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8

As a noun Only 怒り【いかり】 stands as a noun anger, rage, fury etc. (Accent in Tokyo: いかり{LHH}) As a verb gerund (連用形) It's basically a matter of distinction between おこる and いかる. Both mean "to get angry, mad or furious", but: おこる is more colloquial and tends to describe anger towards real experiences ex. おこりっぽい、おこりんぼ etc. いかる is more literary and tends to ...


7

欲求 is a fairly objective / scientific word which is seen in psychological / sociological articles. 欲望 is kind of earthly by far, often meaning a lust toward money, fame, domination, possessions, and sexual actions. While the above two are used mostly in writings, 欲 is by much a conversational word, and has a range of various usages. 欲念 is rare. I believe ...


5

天気 (1-3 days): You'll hear 天気 used the most, as in 天気予報 weather forecast or 天気はいいですか Is the weather good today? You should almost always translate 天気 as "weather" in English. 天候 (2-10 days): 天候 refers to the overall state of the atmosphere between a few days to about 10 days. Its use isn't that common, however, in casual conversation it shows up in the ...


5

言われば is not correct. You should use 言われれば (or 言われたら). is the second part trying to say "If told to look, I'll look"? Yes, I think you're right. 言われれば consists of 言わ(未然形 of 動詞「言う」) + れれ(仮定形 of 助動詞「れる」) + ば(接続助詞).


5

The 行ってきます is no problem. As for ただいま, even Japanese people hesitate whether use it or not when they're not returning to their own homes. You can find many questions about using ただいま at in-laws' house, and how to respond to neighbor's おかえり are asked in Japanese forums (as well as here!). I still don't know how to greet back my landlord when she says おかえり to ...


5

I am a native Japanese, and I discussed this today. To be honest, this was quite interesting for us. I see many good answers here. The concept of "inside or outside" in another answer strikes close to a good point. Sometimes, it is possible to use both「知る」and「分かる」. For example, "Do you know this Kanji?" can be translated to both「この漢字、知ってる?」and「この漢字、分かる?」 ...


4

The conditional -(r)eba has two forms: Following a consonant-stem verb, it takes the form of -eba: 行く   ik-u →  行けば   ik-eba 泳ぐ   oyog-u →  泳げば   oyog-eba 差す   sas-u →  差せば   sas-eba 放つ  hanat-u →  放てば  hanat-eba 死ぬ   sin-u →  死ねば   sin-eba 運ぶ  hakob-u →  運べば  hakob-eba 飲む   nom-u →  飲めば   nom-eba 走る  hasir-u →  走れば  hasir-eba 構う  ...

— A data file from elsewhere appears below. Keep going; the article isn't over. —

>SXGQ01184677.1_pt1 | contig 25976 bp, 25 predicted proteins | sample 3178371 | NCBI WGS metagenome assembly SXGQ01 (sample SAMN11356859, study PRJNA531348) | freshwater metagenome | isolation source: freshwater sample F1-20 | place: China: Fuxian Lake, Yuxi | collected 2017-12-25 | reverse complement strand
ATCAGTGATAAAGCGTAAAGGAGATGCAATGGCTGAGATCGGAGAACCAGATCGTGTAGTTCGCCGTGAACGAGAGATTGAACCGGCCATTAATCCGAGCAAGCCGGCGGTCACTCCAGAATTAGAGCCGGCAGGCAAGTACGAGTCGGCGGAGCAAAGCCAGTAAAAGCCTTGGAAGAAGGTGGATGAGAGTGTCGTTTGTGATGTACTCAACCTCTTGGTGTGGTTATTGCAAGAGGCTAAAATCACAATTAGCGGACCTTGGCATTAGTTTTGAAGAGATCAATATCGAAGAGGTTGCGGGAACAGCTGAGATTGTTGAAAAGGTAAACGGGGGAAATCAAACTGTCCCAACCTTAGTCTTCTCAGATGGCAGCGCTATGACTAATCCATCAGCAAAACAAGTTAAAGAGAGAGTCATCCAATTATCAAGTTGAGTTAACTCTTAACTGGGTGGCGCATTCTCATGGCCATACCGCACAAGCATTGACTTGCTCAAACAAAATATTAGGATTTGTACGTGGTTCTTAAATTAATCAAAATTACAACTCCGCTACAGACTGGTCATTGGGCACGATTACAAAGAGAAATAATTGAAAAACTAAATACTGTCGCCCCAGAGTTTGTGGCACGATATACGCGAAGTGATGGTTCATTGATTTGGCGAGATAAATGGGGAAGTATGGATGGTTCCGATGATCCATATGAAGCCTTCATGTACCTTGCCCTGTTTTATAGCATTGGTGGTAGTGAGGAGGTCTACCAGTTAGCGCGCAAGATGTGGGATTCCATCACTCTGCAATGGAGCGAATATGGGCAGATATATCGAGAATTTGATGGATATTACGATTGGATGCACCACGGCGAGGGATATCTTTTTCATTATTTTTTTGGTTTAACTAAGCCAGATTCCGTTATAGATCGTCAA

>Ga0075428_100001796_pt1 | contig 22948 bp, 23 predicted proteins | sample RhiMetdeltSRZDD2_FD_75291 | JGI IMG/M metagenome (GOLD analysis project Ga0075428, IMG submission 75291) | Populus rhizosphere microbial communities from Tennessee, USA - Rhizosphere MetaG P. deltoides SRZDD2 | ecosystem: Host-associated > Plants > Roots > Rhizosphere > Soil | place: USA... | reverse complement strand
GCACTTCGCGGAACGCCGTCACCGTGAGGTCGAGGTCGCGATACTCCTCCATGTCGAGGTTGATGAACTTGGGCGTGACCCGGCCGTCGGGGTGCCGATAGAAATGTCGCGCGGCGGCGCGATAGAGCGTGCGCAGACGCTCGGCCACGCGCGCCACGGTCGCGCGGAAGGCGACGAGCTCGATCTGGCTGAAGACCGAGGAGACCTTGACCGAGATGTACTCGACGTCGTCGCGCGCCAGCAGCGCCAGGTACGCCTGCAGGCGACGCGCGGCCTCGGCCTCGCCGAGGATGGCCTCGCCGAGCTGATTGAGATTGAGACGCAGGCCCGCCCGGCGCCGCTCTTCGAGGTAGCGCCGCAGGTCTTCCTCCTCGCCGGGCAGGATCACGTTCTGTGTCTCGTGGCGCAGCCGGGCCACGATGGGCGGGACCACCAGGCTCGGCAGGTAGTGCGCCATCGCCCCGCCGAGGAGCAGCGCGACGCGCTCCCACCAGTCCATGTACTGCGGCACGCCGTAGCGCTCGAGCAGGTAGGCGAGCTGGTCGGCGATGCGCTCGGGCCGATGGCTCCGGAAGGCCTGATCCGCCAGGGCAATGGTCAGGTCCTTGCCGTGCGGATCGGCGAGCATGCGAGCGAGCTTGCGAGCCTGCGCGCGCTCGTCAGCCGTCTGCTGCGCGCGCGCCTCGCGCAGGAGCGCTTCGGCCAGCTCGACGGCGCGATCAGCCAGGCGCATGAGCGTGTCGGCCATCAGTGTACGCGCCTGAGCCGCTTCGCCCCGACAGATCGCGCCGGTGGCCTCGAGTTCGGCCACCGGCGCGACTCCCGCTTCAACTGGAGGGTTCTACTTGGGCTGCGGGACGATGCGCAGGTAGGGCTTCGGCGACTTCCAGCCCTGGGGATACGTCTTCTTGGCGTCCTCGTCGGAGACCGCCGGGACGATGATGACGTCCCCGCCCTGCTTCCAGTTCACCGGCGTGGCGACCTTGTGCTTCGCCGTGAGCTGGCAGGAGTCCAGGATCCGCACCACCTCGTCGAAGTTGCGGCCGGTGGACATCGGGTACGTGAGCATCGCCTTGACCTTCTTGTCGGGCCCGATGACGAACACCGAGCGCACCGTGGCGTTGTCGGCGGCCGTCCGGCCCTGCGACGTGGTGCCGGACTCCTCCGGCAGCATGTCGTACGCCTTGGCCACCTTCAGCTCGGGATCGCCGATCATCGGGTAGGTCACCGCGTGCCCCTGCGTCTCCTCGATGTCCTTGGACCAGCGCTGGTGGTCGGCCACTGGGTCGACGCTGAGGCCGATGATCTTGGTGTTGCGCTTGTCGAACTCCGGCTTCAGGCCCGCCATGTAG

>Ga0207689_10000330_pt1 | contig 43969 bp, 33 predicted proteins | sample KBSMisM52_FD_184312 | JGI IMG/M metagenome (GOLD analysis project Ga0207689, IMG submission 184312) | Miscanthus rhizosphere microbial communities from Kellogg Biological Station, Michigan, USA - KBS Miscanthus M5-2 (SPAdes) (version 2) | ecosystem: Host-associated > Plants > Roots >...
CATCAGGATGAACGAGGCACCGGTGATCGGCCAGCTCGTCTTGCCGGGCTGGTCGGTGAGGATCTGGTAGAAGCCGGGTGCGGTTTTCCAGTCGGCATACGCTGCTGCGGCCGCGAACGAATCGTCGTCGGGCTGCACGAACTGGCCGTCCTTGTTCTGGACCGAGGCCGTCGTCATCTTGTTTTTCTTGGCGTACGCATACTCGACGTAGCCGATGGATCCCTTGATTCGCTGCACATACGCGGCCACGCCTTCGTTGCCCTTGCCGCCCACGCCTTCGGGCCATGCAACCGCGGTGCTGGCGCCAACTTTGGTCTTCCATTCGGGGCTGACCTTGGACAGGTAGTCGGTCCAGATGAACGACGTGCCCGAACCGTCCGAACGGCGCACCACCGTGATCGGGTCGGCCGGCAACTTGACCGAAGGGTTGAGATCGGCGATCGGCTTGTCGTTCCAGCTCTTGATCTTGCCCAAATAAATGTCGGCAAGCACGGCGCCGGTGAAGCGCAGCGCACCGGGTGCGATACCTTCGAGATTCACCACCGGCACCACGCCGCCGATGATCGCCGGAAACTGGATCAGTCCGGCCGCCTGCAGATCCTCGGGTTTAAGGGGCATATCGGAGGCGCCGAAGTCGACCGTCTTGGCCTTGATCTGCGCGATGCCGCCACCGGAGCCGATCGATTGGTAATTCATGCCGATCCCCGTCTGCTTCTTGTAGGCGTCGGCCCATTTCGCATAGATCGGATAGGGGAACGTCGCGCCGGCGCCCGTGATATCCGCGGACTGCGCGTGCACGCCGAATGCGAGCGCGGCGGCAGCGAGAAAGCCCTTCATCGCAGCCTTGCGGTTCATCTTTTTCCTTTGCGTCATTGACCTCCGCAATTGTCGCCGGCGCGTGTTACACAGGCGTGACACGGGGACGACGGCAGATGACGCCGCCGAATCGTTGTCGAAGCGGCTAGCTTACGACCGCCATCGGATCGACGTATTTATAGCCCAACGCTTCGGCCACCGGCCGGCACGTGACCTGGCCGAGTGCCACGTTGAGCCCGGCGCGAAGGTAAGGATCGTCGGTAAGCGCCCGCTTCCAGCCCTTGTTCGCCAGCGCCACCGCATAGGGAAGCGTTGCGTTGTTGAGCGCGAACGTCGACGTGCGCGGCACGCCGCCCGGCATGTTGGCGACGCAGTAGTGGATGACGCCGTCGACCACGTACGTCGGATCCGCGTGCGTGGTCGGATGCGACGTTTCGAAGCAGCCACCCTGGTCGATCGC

4

What bothers you is the ambiguity of ~た form which could indicate both past and perfect. And the worse thing is you have no way to distinguish them in form, in this case. What you did: すみませんでした その節はすみませんでした。 What you have done: すみませんでした (~ present perfect) or すみません (~ present) こんなことになってしまいすみませんでした。 こんなことになってしまいすみません。 Now or future: すみません ...


4

You're largely correct, both of them refer to situations in the past, however, すみません has has the tendency of being used for immediate apologies (stepping on someone's foot). すみませんでした is more along the lines of, "Sorry about the other day."


3

天気 This is the most common word for weather, and expresses a naive concept of the entire perceptive state of sky (and air) in some place at some moment. It includes sunshine, cloudage, precipitation, wind, humidity and temperature, but not likely air pressure. By at some moment I mean, this word is expected to state an overall impression at a certain ...


2

朝ご飯は何を食べましたか。 This is correct. You're literally saying, "As for breakfast, what did you eat?" 朝食に何を食べたのですか? Google is using the particle に to indicate at in a similar manner to that of 今週末に (this weekend), however, に is usually omitted for relative times. They're both grammatically correct. "At breakfast, what did you eat?"


1

ミユキちゃんが結婚したと知ってる? This sentence is grammatically correct but not natural. ミユキちゃんが結婚したって知ってる? This one is natural. In modern Japanese conversation, it does 促音便化 in this case. But, the old style is also still in use even in conversation. ミユキちゃんが結婚したと知らされた。 So, here is the problem. "知ってる?" is quite informal, but "したと" is quite formal. That ...


1

Yes, it's appropriate. Chalk that one up to Japanese hospitality. The only gotcha word as a visitor (for your 2nd time) is using 帰る when saying you returned to Japan. I don't know what the cut off is, but you have to have spent quite a bit of time there to properly use it.


1

There's definitely a nuance, but most people will probably use whichever without giving it a second thought. 謝らなくてもいいよ It's ok, you don't have to say sorry. The nuance is that there could be a reason to apologize, but there was no bad intention so you are forgiven / I forgive you. For example: Aさん is apologizing to Bさん for something she did, but ...



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